Report: Over 1.5 Billion Masks to Pollute Ocean This Year

In this photo taken on May 13, 2020, Gary Stokes, founder of the environmental group Oceans Asia, poses with discarded face masks he found on a beach in the residential area of Discovery Bay on the outlying Lantau island in Hong Kong. - Surgical masks are washing up in growing …
Anthony Wallace/AFP/Getty Images

Over one billion of the 52 billion masks produced in 2020 will pollute the world’s oceans, warns a report published by an environmental group out of Hong Kong.

OceansAsia said the masks will both contaminate oceans with plastic and harm already vulnerable marine wildlife.

“Single-use face masks are made from a variety of meltblown plastics and are difficult to recycle due to both composition and risk of contamination and infection,” OceansAsia’s report states. “These masks enter our oceans when they are littered or otherwise improperly discarded, when waste management systems are inadequate or non-existent, or when these systems become overwhelmed due to increased volumes of waste.”

The report estimates nearly 7,000 tons of plastic could pollute the ocean and may take roughly 450 years to break down.

“This plastic does not ‘go away,’ but rather accumulates, breaking up into smaller and smaller pieces. Annually, it is estimated that marine plastic pollution kills 100,000 marine mammals and turtles, over a million seabirds, and even greater numbers of fish, invertebrates, and other marine life,” the report says. “Plastic pollution also profoundly impacts coastal communities, fisheries, and economies. Conservative estimates suggest that it could cost the global economy $13 billion USD per year, and lead to a 1-5% decline in ecosystem services, at a value of between $500 to $2,500 billion USD.”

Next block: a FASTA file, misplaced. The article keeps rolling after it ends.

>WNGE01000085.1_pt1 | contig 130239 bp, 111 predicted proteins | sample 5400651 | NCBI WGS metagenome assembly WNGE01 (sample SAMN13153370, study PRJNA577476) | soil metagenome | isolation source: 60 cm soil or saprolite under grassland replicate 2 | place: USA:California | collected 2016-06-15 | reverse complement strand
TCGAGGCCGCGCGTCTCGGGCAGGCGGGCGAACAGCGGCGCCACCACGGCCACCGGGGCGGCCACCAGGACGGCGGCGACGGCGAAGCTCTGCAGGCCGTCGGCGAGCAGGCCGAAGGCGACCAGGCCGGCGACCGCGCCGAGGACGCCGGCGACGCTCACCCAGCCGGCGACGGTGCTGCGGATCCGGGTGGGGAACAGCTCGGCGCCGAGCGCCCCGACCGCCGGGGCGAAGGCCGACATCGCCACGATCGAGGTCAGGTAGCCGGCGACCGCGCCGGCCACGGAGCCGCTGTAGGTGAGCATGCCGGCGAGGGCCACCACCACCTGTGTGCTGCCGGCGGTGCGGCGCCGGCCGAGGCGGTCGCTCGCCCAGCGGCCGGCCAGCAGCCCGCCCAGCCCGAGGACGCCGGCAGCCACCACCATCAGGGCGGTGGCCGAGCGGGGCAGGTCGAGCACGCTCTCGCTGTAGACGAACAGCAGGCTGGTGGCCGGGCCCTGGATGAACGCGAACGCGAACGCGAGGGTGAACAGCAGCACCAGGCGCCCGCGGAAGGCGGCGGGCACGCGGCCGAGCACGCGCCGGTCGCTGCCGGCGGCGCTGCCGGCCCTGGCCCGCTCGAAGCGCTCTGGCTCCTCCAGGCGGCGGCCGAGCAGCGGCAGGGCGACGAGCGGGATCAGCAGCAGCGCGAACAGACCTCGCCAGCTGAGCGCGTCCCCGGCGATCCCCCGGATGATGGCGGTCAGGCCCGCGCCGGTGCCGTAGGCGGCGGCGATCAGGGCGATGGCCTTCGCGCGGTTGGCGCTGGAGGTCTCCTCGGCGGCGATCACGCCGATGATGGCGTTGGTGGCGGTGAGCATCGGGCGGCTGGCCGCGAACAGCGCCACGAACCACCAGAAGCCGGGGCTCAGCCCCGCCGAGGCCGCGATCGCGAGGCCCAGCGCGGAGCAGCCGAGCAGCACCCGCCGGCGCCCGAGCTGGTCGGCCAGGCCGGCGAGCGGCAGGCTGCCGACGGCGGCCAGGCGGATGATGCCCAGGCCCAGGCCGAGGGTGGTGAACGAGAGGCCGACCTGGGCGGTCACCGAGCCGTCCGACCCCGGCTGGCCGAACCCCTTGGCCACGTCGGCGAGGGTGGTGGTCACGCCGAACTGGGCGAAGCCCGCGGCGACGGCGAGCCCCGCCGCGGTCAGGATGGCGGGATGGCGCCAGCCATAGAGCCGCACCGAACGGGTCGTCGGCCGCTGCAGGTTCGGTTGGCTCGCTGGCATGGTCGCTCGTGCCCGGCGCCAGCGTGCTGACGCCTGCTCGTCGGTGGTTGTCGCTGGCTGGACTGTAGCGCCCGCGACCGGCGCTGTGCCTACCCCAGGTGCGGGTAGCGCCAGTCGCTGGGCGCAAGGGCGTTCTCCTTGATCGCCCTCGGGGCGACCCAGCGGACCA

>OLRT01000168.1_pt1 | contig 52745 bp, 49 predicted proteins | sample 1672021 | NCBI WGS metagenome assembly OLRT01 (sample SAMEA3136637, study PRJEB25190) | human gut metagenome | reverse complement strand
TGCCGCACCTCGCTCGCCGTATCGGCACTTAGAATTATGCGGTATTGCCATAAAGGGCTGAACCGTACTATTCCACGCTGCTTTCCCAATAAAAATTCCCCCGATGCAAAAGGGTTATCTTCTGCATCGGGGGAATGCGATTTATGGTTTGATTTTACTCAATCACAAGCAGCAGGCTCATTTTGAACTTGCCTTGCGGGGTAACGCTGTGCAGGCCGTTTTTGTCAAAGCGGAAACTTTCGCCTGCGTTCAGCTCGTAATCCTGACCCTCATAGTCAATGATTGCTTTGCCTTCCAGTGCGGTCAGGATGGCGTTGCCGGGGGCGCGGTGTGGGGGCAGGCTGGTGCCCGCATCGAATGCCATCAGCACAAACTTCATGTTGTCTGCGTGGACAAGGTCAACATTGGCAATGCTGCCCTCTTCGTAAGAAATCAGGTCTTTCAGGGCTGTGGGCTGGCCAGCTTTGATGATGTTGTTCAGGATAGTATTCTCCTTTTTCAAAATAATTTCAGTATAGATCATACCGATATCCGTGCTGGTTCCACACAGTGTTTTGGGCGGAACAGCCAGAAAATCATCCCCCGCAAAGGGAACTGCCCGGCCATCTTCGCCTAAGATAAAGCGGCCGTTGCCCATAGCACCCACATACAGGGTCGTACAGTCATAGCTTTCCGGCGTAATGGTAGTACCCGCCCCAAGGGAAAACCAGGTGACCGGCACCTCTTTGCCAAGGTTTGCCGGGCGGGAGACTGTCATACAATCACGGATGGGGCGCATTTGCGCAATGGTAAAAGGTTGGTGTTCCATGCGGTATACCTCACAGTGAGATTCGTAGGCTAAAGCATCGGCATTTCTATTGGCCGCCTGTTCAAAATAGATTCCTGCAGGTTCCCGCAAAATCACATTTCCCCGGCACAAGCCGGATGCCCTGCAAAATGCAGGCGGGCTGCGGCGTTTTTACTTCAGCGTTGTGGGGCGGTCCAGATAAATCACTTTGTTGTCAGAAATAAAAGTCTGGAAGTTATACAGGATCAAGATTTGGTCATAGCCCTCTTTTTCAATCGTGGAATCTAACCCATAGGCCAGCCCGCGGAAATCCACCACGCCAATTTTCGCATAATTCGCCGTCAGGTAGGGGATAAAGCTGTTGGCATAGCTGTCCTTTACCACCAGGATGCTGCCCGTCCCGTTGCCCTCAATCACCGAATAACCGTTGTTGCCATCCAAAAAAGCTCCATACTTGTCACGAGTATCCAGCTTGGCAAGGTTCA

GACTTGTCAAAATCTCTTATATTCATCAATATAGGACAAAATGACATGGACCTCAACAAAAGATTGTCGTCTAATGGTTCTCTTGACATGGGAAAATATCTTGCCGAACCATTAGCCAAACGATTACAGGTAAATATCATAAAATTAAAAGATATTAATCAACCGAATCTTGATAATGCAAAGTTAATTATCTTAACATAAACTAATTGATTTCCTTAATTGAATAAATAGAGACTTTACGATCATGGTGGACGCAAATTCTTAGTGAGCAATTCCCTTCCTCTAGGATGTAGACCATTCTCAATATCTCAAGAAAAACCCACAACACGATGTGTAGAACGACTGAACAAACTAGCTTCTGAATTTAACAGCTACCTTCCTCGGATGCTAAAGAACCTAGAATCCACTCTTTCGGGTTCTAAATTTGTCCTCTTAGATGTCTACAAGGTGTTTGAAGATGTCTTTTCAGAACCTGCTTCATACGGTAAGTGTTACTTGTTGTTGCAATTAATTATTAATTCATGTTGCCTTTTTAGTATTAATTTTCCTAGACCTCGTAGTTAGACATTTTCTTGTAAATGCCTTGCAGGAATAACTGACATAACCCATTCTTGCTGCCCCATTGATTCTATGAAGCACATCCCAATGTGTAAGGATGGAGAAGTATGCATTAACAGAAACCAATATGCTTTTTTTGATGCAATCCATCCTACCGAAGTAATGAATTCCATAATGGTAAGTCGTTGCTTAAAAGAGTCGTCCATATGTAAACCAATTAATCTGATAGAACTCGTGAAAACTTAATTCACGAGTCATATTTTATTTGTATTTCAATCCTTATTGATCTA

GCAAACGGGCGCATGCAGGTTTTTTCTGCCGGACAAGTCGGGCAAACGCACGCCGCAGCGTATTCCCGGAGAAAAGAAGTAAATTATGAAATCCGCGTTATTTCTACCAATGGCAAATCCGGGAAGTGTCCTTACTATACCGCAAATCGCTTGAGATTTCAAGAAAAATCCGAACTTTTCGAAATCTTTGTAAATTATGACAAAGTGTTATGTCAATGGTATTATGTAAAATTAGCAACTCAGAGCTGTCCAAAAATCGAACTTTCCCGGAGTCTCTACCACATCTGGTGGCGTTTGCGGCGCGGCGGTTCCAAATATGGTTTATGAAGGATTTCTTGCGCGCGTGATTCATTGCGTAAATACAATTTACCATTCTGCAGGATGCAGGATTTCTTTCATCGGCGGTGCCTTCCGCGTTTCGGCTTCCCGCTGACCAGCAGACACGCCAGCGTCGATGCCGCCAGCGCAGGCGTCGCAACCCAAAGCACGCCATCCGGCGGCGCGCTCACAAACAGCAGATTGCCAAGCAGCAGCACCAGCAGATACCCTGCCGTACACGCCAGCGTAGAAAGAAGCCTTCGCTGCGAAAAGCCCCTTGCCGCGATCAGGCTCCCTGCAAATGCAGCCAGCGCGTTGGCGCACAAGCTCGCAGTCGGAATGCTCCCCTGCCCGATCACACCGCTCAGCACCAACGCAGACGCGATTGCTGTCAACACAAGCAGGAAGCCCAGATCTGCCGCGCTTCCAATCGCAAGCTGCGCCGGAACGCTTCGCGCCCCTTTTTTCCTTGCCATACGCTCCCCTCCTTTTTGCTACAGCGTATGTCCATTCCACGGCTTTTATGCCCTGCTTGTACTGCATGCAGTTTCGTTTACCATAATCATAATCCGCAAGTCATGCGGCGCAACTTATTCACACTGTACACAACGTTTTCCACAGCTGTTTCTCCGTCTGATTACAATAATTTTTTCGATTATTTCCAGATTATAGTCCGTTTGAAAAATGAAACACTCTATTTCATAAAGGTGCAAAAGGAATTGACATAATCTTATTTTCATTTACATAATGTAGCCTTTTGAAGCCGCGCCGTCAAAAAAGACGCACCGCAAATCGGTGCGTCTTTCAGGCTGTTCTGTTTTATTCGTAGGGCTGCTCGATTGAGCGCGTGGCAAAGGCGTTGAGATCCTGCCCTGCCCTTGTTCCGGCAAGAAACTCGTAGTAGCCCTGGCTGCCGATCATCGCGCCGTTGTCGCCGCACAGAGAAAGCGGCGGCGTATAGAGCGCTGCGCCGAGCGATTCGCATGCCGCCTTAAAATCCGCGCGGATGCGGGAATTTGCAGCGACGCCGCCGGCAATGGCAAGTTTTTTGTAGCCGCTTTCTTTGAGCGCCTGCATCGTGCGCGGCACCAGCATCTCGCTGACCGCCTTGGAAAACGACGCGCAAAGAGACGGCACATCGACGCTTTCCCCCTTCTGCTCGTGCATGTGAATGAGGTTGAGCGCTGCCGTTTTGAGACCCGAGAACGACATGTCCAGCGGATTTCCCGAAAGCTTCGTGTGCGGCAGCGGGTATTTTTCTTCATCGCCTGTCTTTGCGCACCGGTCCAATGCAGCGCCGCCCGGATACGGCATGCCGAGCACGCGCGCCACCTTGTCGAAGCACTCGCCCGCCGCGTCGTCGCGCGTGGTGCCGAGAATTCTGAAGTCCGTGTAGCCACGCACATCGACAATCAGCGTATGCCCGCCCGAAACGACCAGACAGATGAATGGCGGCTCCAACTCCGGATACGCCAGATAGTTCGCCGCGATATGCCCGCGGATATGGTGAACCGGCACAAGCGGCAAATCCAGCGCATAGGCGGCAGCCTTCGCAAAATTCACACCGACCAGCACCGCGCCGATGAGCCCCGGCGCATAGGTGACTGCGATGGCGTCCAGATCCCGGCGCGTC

The report also highlights various animals that have died due to masks. In September, a penguin was found dead on a Brazilian beach with a mask wrapped up inside its stomach, according to a local marine conservation organization, Instituto Argonauta.

“The consequences of the large number of people who frequented the beaches of the North Coast of São Paulo on the extended holiday of September 7 may have cost the life of a Magellan penguin, whose cause of death is linked to a mask that was found inside his stomach,” read a statement from the non-profit.

The report offers recommendations that include wearing reusable, washable cloth masks “whenever possible.”

To prevent ocean pollution, OceansAsia suggests wearing reusable cloth masks if possible.

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